Book Review: “The Exodus You Almost Passed Over”

Pesach

Passover table

Why is Rabbi David Fohrman’s new book, The Exodus You Almost Passed Over, different from all other books? The answer is that the Haggadah’s account you learned, first as a child and then repeated as an adult, is not the whole story.

Rabbi Fohrman concedes that the Exodus narrative in the Haggadah may hold one’s interest the first few times read but over time you probably would have preferred the CliffsNotes version so as to get to the food sooner.

However if you learned nothing else during the annual reading of the Haggadah, and the ensuing discussions, it should come as no surprise that there were two biblical Pharaohs, one good — and one not so good. Joseph’s Pharaoh was good. Moses’ Pharaoh was bad. But that’s not where the story ends; in fact, that is where the hidden Exodus story begins.

Fohrman an Orthodox scholar, takes us on a journey full of unexpected twists and turns driven by his respectful exegesis of biblical texts and commentaries. He explores the passages in the Torah that the Haggadah is based on. For example, did you know that Israelites went out from Egypt, with Pharaoh’s permission, hundreds of years before the Exodus? (Genesis 50) Really, how could we have missed that? He calls the first exodus the Phantom Exodus because it has heretofore been hidden from view, since it isn’t featured in the Haggadah. In it, the key players are not Moses, Aaron and the Pharaoh of Moses, but rather those who preceded them, namely Jacob, Joseph and Joseph’s Pharaoh. He draws out amazing parallels between the two events, which shed light on their deeper meaning, God’s plans for the Israelites and for us, their descendants.

Curiously, one of the revered patriarchs, Jacob, was embalmed even though that practice was considered a sacrilege, an Egyptian ritual shunned by Israelites. You probably already knew that God changed the names of two of the biblical patriarchs, Avram to Abraham and Jacob to Israel, but did you also know that God changed His own name as well?

And who isn’t familiar with the contest between team Moses against the magicians of team Pharaoh in the ‘rods and snakes’ competition? But it turns out that the match was more than a carnival sideshow; it proved to be the opening salvo of an epic battle between God and Pharaoh. What if Pharaoh hadn’t hardened his heart and instead had let the Israelites go with his full approval? Would God have blessed Egypt as well as blessing the Israelites? Would Pharaoh’s army have been an honor guard to escort them out of Egypt, rather than a pursuing force with the intention of unceremoniously dragging them back to Egypt? In a way, did the army of Egypt serve as an honor guard, even though their intention was to attack and recapture the Israelites?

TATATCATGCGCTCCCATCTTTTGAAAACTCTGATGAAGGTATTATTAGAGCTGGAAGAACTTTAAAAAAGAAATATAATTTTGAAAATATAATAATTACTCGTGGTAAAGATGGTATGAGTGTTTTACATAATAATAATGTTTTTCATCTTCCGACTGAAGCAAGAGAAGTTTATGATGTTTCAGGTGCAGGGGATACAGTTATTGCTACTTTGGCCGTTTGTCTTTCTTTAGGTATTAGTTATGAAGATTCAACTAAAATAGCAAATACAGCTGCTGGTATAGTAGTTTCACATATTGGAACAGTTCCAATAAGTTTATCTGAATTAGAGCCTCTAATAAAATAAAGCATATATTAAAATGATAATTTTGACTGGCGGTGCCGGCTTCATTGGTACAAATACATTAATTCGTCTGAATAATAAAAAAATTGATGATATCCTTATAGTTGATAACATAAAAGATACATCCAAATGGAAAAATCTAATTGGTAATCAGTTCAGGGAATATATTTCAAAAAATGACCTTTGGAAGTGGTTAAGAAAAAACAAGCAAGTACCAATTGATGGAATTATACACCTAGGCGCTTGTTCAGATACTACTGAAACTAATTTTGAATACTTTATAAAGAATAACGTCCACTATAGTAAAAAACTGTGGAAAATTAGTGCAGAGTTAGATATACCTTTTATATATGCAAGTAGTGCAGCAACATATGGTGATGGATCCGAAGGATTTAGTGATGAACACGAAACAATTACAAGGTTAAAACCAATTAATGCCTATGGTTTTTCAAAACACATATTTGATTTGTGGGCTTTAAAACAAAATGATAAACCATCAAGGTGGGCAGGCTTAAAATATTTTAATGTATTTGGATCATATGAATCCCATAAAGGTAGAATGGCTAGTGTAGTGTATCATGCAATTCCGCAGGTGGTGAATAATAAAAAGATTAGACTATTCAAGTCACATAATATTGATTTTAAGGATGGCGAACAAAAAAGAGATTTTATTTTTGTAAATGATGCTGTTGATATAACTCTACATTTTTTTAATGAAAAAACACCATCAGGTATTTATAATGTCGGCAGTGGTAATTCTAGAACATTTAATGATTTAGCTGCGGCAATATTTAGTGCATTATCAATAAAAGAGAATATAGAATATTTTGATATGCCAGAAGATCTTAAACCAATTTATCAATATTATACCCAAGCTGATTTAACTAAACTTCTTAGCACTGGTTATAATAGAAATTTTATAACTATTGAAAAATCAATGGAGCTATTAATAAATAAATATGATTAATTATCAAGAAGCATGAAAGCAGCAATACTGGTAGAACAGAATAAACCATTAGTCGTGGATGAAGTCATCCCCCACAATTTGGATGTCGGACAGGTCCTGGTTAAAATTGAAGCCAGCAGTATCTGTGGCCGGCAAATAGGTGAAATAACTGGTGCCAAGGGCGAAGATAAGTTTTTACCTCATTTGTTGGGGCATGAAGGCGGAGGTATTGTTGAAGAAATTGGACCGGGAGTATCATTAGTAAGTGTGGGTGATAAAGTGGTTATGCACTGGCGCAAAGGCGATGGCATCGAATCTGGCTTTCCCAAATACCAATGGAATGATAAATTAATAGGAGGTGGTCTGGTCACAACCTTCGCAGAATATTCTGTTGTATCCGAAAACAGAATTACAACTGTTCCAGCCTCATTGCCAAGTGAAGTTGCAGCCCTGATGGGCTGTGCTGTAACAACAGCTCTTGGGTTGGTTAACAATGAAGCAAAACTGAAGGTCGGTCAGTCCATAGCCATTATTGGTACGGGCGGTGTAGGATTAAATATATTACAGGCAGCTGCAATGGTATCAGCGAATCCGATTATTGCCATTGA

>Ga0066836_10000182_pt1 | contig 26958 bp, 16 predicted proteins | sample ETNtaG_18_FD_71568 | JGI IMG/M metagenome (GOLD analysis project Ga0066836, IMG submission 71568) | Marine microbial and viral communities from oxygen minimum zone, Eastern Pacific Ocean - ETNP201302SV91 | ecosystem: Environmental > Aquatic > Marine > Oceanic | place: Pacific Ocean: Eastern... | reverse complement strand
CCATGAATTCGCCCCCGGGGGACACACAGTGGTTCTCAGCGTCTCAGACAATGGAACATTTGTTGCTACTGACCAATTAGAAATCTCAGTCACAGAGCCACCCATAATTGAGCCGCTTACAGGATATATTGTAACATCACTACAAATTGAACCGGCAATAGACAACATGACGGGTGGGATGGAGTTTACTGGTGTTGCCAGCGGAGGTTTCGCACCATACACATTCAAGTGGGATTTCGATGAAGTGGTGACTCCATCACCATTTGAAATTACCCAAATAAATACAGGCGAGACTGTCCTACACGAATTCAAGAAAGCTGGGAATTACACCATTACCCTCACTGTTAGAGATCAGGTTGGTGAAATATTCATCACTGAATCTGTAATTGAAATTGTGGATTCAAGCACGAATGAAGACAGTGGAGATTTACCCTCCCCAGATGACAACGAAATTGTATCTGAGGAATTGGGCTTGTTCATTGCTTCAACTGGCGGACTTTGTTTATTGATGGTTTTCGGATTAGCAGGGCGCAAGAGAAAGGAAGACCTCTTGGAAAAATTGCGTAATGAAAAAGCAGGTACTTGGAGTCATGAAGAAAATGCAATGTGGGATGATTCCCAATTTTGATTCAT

There is a paradoxical characteristic about this book. It is both a page turner and not a page turner. It is a page turner because the reader is eager to turn the page in order to find the answers to intriguing questions Fohrman poses. It is not a page turner because Frohman’s analysis of events gives the reader pause to ponder and contemplate viewpoints he has presented.

The author’s style and mode of presenting his material are comprised of three characteristics. The first is he provides ample footnotes thus displaying his depth of knowledge as a result of extensive research into the commentaries of Torah scholars. The second is his ability to explain difficult concepts in easily understood laymen’s terms. And finally, the third characteristic is that he cleverly employs the element of suspense to segue from one chapter to the next.

If you like surprises and revelations about biblical events, supported by lucid interpretations of biblical texts, then Rabbi Fohrman’s book is one you will thoroughly enjoy reading. With each page comes a new disclosure or insight into the biblical narrative of the Exodus. I highly recommend that you read this book and learn what you may have almost passed over.

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